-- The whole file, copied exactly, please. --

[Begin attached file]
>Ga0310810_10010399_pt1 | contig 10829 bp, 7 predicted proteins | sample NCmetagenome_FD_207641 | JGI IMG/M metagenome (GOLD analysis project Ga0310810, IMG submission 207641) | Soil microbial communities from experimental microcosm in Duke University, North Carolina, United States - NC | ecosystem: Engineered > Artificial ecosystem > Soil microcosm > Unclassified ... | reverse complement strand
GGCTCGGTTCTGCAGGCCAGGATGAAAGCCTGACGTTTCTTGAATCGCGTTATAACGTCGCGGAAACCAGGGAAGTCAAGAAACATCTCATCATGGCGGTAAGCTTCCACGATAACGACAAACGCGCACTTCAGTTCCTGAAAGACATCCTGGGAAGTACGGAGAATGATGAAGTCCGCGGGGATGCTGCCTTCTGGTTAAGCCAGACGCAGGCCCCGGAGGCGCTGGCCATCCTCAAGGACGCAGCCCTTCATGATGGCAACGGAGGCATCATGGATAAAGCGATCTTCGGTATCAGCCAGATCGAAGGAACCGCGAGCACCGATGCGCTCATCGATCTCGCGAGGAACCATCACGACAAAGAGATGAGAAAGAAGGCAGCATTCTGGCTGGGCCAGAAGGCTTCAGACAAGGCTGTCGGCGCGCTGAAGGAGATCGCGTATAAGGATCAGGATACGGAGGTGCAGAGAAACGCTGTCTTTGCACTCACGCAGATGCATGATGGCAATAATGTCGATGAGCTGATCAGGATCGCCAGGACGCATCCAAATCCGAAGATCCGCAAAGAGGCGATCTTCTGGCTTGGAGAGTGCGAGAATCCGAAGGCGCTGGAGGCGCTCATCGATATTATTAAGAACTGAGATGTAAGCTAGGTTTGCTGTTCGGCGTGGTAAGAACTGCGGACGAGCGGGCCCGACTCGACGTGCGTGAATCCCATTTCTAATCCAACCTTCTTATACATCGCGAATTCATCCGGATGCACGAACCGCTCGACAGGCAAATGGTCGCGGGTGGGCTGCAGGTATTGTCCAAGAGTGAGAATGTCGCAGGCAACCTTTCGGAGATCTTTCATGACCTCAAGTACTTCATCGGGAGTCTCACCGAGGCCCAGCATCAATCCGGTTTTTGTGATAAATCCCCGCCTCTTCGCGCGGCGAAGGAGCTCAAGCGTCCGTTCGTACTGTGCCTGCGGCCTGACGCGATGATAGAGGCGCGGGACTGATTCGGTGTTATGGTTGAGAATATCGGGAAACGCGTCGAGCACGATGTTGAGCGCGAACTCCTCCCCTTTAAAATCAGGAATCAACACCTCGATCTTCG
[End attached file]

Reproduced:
>Ga0310810_10010399_pt1 | contig 10829 bp, 7 predicted proteins | sample NCmetagenome_FD_207641 | JGI IMG/M metagenome (GOLD analysis project Ga0310810, IMG submission 207641) | Soil microbial communities from experimental microcosm in Duke University, North Carolina, United States - NC | ecosystem: Engineered > Artificial ecosystem > Soil microcosm > Unclassified ... | reverse complement strand
GGCTCGGTTCTGCAGGCCAGGATGAAAGCCTGACGTTTCTTGAATCGCGTTATAACGTCGCGGAAACCAGGGAAGTCAAGAAACATCTCATCATGGCGGTAAGCTTCCACGATAACGACAAACGCGCACTTCAGTTCCTGAAAGACATCCTGGGAAGTACGGAGAATGATGAAGTCCGCGGGGATGCTGCCTTCTGGTTAAGCCAGACGCAGGCCCCGGAGGCGCTGGCCATCCTCAAGGACGCAGCCCTTCATGATGGCAACGGAGGCATCATGGATAAAGCGATCTTCGGTATCAGCCAGATCGAAGGAACCGCGAGCACCGATGCGCTCATCGATCTCGCGAGGAACCATCACGACAAAGAGATGAGAAAGAAGGCAGCATTCTGGCTGGGCCAGAAGGCTTCAGACAAGGCTGTCGGCGCGCTGAAGGAGATCGCGTATAAGGATCAGGATACGGAGGTGCAGAGAAACGCTGTCTTTGCACTCACGCAGATGCATGATGGCAATAATGTCGATGAGCTGATCAGGATCGCCAGGACGCATCCAAATCCGAAGATCCGCAAAGAGGCGATCTTCTGGCTTGGAGAGTGCGAGAATCCGAAGGCGCTGGAGGCGCTCATCGATATTATTAAGAACTGAGATGTAAGCTAGGTTTGCTGTTCGGCGTGGTAAGAACTGCGGACGAGCGGGCCCGACTCGACGTGCGTGAATCCCATTTCTAATCCAACCTTCTTATACATCGCGAATTCATCCGGATGCACGAACCGCTCGACAGGCAAATGGTCGCGGGTGGGCTGCAGGTATTGTCCAAGAGTGAGAATGTCGCAGGCAACCTTTCGGAGATCTTTCATGACCTCAAGTACTTCATCGGGAGTCTCACCGAGGCCCAGCATCAATCCGGTTTTTGTGATAAATCCCCGCCTCTTCGCGCGGCGAAGGAGCTCAAGCGTCCGTTCGTACTGTGCCTGCGGCCTGACGCGATGATAGAGGCGCGGGACTGATTCGGTGTTATGGTTGAGAATATCGGGAAACGCGTCGAGCACGATGTTGAGCGCGAACTCCTCCCCTTTAAAATCAGGAATCAACACCTCGATCTTCG